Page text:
Loughor (/ˈlʌxər/[1]) (Welsh: Casllwchwr) is a Welsh town in the City and County of Swansea, within the historic county boundaries of Glamorgan, Wales. It lies on the estuary of the River Loughor. The town has a community council under the name Llwchwr. The town is bordered by the communities of Bynea in Carmarthenshire, Grovesend (Pengelli), Gowerton (Tre-Gwŷr), and Gorseinon.[2] Loughor is part of the built-up area of Gorseinon.[3]

Loughor is located in Swansea
Location within Swansea
Population4,824 (2011 Census)
OS grid referenceSS573980
Principal area
Ceremonial county
Sovereign stateUnited Kingdom
Post townSWANSEA
Postcode districtSA4
Dialling code01792
PoliceSouth Wales
FireMid and West Wales
UK Parliament
List of places
51°39′45″N 4°03′53″W / 51.66261°N 4.06461°W / 51.66261; -4.06461Coordinates: 51°39′45″N 4°03′53″W / 51.66261°N 4.06461°W / 51.66261; -4.06461


The town's name has been called "possibly the oldest name in Gower", dating back to the Roman era. It derives from the name of the Roman fort of Leucarum.[4]


The town includes the site of the Roman fort of Leucarum, over which the Norman Loughor Castle was built in 1106. Loughor developed around the castle.

The town has had its own lifeboat station since 1969, situated near the road bridge. The current lifeboat is a Ribcraft 5.85m RIB.[5]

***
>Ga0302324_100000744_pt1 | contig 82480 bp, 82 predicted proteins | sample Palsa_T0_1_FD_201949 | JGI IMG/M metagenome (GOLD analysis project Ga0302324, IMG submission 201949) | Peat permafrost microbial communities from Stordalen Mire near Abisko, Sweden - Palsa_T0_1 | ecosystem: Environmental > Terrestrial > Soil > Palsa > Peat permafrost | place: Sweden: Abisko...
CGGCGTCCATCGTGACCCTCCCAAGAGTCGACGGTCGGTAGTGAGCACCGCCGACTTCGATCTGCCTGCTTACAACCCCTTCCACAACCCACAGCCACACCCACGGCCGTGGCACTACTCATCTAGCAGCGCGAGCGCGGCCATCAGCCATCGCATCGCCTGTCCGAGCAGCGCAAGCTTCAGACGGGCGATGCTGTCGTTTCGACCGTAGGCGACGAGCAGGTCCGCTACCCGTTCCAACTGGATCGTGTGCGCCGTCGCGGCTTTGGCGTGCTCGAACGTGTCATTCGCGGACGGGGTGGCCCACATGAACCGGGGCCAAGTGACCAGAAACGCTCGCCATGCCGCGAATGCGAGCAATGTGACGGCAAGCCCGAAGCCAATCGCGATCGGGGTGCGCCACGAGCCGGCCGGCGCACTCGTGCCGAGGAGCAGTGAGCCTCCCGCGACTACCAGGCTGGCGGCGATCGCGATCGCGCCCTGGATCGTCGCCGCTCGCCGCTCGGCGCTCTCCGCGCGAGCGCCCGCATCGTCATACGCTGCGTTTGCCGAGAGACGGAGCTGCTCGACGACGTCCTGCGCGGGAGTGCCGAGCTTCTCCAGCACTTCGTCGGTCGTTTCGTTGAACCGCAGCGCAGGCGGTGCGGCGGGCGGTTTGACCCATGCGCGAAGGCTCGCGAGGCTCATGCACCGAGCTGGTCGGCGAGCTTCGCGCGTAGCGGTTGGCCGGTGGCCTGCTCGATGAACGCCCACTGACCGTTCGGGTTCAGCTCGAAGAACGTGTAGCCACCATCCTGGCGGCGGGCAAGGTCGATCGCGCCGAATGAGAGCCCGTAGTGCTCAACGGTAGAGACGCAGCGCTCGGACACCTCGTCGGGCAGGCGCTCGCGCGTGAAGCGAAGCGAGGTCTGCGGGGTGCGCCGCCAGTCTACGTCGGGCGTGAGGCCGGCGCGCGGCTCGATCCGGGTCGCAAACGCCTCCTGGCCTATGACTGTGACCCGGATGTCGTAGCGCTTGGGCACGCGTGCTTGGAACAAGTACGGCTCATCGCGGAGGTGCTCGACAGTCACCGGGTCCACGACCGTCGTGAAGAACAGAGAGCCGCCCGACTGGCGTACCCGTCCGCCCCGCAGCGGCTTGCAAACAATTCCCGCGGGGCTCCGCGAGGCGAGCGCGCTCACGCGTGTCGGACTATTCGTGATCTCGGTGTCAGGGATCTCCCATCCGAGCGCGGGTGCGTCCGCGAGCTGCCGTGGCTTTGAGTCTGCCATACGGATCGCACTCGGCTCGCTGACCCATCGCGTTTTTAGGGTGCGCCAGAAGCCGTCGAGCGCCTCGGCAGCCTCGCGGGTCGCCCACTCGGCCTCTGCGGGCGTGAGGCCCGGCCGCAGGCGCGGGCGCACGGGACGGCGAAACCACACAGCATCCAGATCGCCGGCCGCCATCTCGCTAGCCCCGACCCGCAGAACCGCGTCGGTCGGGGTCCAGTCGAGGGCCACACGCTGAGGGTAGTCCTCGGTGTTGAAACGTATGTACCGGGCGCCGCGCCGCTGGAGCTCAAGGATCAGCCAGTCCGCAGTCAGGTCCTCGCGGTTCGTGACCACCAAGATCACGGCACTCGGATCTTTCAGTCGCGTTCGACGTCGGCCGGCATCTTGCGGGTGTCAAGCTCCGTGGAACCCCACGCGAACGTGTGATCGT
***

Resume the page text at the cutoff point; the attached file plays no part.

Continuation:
Loughor later grew as a port, while in the early 20th century the main industries were large tin and steel works. About 1800, John Vivian (1750–1826) of Truro, Cornwall, became managing partner in the copper works at Penclawdd, when Loughor was owned by the Cheadle Brasswire Company of Staffordshire. The Vivian family eventually ran large copper-mining, copper-smelting and trading businesses in and around Swansea (Vivian & Sons) and throughout the 19th century did much to develop Swansea as a city.

Structure and amenitiesEdit

Loughor town can be divided into two areas, defined by the present electoral wards of Lower Loughor and Upper Loughor, which have separate histories. Lower Loughor lies nearer the sea on low ground, Upper Loughor on higher ground. Loughor initially developed around the Norman castle in what is now the Lower Loughor ward. Upper Loughor began as a distinct settlement, initially around what is now the Glebe Road area, and became established as a separate town by the mid-19th century. Loughor today is mostly a commuter town for Swansea and Llanelli via the Loughor bridge, and has merged with the neighbouring town of Gorseinon.

The West Wales line crosses the River Loughor over the Loughor Viaduct to the west of the town. Loughor railway station was closed in 1960.

Local schools in the town include Tre Uchaf Primary School and Casllwchwr Primary School. Opposite the Tre Uchaf Primary is one of the sites of Gower College Swansea.

The local rugby union team of the town is Loughor RFC.

Notable peopleEdit

In birth order:


  1. ^ G. M. Miller, BBC Pronouncing Dictionary of British Names (Oxford UP, 1971), p. 92.
  2. ^ "UK's "most desirable" postcodes revealed". BBC News. 24 August 2014.
  3. ^ "Custom report - Nomis - Official Labour Market Statistics".
  4. ^ Williams, Nino (11 January 2020). "The lost Welsh place names of Gower". walesonline. Retrieved 12 January 2020.
  5. ^ "Loughor Lifeboat". Retrieved 16 May 2017.


  • Swansea Art Gallery Catalogue, 1936
  • The Gower Journal
  • Who's Who in Art
  • Dictionary of British Artists 1900–1950, by Grant M. Waters, 1975

External linksEdit